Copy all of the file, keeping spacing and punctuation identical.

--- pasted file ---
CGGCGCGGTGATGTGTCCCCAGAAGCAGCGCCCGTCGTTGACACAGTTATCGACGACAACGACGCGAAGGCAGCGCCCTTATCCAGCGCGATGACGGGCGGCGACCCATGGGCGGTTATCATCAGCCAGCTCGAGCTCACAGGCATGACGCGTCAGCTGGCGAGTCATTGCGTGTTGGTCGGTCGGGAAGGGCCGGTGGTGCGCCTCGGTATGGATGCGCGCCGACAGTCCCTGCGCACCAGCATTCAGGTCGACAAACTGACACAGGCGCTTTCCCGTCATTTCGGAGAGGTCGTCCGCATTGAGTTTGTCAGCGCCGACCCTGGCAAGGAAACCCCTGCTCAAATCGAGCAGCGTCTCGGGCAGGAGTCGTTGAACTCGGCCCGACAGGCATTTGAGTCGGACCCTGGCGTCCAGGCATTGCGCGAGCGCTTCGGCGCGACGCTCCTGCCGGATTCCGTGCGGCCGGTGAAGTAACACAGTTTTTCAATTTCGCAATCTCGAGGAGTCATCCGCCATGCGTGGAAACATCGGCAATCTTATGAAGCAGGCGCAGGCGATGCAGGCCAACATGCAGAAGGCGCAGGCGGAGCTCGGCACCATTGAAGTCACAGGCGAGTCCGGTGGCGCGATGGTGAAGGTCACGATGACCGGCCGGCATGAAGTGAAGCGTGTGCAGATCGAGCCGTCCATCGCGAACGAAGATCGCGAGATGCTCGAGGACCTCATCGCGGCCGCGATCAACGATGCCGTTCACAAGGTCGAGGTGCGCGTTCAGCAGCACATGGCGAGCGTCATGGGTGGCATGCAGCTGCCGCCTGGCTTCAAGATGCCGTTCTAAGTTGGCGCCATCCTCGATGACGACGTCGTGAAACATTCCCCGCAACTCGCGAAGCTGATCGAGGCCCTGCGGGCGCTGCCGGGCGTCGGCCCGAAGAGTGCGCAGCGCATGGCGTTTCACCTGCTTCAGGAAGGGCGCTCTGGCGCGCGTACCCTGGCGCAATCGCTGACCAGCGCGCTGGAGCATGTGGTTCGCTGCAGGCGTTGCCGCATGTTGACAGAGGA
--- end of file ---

CGGCGCGGTGATGTGTCCCCAGAAGCAGCGCCCGTCGTTGACACAGTTATCGACGACAACGACGCGAAGGCAGCGCCCTTATCCAGCGCGATGACGGGCGGCGACCCATGGGCGGTTATCATCAGCCAGCTCGAGCTCACAGGCATGACGCGTCAGCTGGCGAGTCATTGCGTGTTGGTCGGTCGGGAAGGGCCGGTGGTGCGCCTCGGTATGGATGCGCGCCGACAGTCCCTGCGCACCAGCATTCAGGTCGACAAACTGACACAGGCGCTTTCCCGTCATTTCGGAGAGGTCGTCCGCATTGAGTTTGTCAGCGCCGACCCTGGCAAGGAAACCCCTGCTCAAATCGAGCAGCGTCTCGGGCAGGAGTCGTTGAACTCGGCCCGACAGGCATTTGAGTCGGACCCTGGCGTCCAGGCATTGCGCGAGCGCTTCGGCGCGACGCTCCTGCCGGATTCCGTGCGGCCGGTGAAGTAACACAGTTTTTCAATTTCGCAATCTCGAGGAGTCATCCGCCATGCGTGGAAACATCGGCAATCTTATGAAGCAGGCGCAGGCGATGCAGGCCAACATGCAGAAGGCGCAGGCGGAGCTCGGCACCATTGAAGTCACAGGCGAGTCCGGTGGCGCGATGGTGAAGGTCACGATGACCGGCCGGCATGAAGTGAAGCGTGTGCAGATCGAGCCGTCCATCGCGAACGAAGATCGCGAGATGCTCGAGGACCTCATCGCGGCCGCGATCAACGATGCCGTTCACAAGGTCGAGGTGCGCGTTCAGCAGCACATGGCGAGCGTCATGGGTGGCATGCAGCTGCCGCCTGGCTTCAAGATGCCGTTCTAAGTTGGCGCCATCCTCGATGACGACGTCGTGAAACATTCCCCGCAACTCGCGAAGCTGATCGAGGCCCTGCGGGCGCTGCCGGGCGTCGGCCCGAAGAGTGCGCAGCGCATGGCGTTTCACCTGCTTCAGGAAGGGCGCTCTGGCGCGCGTACCCTGGCGCAATCGCTGACCAGCGCGCTGGAGCATGTGGTTCGCTGCAGGCGTTGCCGCATGTTGACAGAGGA